3901 Timbercreek Circle
Roswell, GA 30076

$120,000
Single Family Home
3 Bedrooms
2 Bathrooms
1 Partial Bathroom
Interior: 1,464 sqft
 

Neighborhood Info

Roswell is a city located in northern Fulton County; it is a suburb of northern Atlanta, Georgia, United States. The 2010 Census population was 88,346.[1] It is the seventh-largest city in Georgia.[4] A branch of the Chattahoochee River National Recreation Area, a component of the National Park System, is located in Roswell at Vickery Creek.

In 1830, while on a trip to North Georgia, Roswell King passed through the area of what is now Roswell and observed the great potential for building a cotton mill along Vickery Creek. Since the land nearby was also good for plantations, his idea was to put cotton processing near cotton production.

Toward the middle of the 1830s, King returned to build a mill that would soon become the largest in North Georgia – Roswell Mill. He brought with him 36 African Slaves from his own coastal plantation, plus another 42 skilled carpenter slaves bought in Savannah to build the mills. The slaves built the mills, infrastructure, houses, mill worker apartments, and supporting buildings for the new town. The Africans brought their unique Geechee culture, language, and religious traditions from the coast to north Georgia.

King invited investors from the coast to join him at the new location. He was also joined by Barrington King, one of his sons, who succeeded his father in the manufacturing company. Archibald Smith was one of the planters who migrated there to establish a new plantation, bringing enslaved African Americans from the coastal areas. Barrington Hall (the home of Barrington King), Smith Plantation (the home of Archibald Smith) and Bulloch Hall (The childhood home of President Theodore Roosevelt's mother - Mittie Bulloch) have been preserved and restored. They are now open to the public. According to the 1850 Slave Schedules, these three "founding families", together with the next three largest planters, held 192 slaves, 51% of the total 378 slaves held in Roswell District. Archibald Smith had a 300-acre (1.2 km2) cotton plantation. According to the 1850 Census, Barrington King held 70 slaves. Half of these slaves were under the age of 10. These slaves worked in Barrington's household. Barrington King "leased" or "rented" some of his adult male slaves to the Roswell Manufacturing Co. These enslaved workers did not work around the mill machinery.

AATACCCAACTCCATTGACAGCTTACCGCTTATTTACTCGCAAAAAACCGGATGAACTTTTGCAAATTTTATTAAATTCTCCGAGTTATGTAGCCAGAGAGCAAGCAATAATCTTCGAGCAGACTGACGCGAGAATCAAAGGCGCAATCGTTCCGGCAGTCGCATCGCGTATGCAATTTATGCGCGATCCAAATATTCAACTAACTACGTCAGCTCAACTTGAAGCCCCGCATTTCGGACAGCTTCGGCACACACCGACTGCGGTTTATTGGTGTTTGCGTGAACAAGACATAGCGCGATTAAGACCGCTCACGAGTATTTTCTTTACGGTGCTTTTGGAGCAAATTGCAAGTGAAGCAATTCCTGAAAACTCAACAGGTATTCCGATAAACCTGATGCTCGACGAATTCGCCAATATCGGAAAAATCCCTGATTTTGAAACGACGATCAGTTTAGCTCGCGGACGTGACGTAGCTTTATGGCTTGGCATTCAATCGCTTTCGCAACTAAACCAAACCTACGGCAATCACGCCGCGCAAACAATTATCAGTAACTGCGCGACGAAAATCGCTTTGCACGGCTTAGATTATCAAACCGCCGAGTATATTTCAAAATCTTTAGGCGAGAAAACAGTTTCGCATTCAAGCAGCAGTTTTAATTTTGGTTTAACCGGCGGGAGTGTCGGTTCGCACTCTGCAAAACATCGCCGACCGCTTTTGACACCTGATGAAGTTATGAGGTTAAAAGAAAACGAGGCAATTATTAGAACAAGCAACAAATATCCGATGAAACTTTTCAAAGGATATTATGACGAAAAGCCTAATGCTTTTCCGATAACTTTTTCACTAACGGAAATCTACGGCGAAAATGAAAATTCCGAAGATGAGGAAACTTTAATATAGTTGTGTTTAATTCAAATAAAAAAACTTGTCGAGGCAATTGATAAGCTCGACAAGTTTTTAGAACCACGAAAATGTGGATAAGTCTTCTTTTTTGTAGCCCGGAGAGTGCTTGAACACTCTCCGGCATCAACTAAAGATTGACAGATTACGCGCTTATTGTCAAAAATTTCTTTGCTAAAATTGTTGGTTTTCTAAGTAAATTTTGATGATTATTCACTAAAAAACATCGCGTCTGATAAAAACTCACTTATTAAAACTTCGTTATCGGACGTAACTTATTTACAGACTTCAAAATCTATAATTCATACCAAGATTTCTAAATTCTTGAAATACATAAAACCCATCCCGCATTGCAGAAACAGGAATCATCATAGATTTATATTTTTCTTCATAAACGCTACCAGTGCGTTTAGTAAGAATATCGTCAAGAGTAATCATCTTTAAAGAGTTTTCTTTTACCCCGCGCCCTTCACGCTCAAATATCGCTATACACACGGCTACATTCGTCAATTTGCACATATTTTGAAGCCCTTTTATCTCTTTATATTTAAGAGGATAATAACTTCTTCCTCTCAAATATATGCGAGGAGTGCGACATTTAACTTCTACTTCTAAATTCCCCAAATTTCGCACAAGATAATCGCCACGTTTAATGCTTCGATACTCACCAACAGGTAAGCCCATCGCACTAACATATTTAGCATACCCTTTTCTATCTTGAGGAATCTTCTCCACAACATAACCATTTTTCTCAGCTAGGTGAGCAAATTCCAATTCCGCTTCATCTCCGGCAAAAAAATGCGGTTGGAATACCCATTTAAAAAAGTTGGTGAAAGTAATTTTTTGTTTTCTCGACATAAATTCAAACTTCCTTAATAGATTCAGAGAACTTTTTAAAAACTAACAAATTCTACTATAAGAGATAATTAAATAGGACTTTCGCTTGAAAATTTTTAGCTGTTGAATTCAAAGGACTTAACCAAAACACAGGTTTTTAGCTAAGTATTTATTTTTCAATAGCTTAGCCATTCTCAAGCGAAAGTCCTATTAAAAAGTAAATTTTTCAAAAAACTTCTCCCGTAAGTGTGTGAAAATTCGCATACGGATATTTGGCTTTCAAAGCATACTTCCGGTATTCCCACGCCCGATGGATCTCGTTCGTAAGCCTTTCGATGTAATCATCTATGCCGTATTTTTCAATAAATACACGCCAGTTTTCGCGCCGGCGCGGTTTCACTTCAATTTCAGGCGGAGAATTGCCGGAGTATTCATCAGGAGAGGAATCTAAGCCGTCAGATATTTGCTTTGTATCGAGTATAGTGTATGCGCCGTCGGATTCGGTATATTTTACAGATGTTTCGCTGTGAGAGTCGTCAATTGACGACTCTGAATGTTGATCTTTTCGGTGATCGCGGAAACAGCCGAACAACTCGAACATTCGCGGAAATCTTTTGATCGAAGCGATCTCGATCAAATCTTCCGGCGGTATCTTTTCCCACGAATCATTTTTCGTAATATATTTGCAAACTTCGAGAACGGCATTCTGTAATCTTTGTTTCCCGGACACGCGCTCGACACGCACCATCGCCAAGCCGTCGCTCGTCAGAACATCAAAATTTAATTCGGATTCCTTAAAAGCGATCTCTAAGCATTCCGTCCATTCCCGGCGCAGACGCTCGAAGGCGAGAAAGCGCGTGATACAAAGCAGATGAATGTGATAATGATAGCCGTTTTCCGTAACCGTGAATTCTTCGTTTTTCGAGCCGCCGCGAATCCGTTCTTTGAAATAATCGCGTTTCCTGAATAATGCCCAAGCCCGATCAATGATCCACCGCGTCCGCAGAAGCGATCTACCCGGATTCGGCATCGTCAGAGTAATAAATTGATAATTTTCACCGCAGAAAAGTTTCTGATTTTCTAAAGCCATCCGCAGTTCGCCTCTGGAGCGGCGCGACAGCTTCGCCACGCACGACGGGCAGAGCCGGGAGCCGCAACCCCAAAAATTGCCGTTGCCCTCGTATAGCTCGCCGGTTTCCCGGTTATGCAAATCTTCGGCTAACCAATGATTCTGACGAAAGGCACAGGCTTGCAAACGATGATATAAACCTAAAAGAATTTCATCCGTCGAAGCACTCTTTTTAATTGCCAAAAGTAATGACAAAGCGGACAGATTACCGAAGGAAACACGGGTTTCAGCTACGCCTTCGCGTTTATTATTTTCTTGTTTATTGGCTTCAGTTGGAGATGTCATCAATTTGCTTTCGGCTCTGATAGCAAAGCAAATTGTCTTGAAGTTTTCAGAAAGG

The Roswell area was part of Cobb County, Georgia when first settled, and the county seat of Marietta was a four-hour (one-way) horseback ride to the west. Since Roswell residents desired a local government, they submitted a city charter for incorporation to the Georgia General Assembly. The charter was approved on February 16, 1854. By the time of the Civil War, the cotton mills employed more than 400 people, mostly women. Given settlement patterns in the Piedmont, they were likely of Scots-Irish descent. As the mill increased in production, so did the number of people living in the area.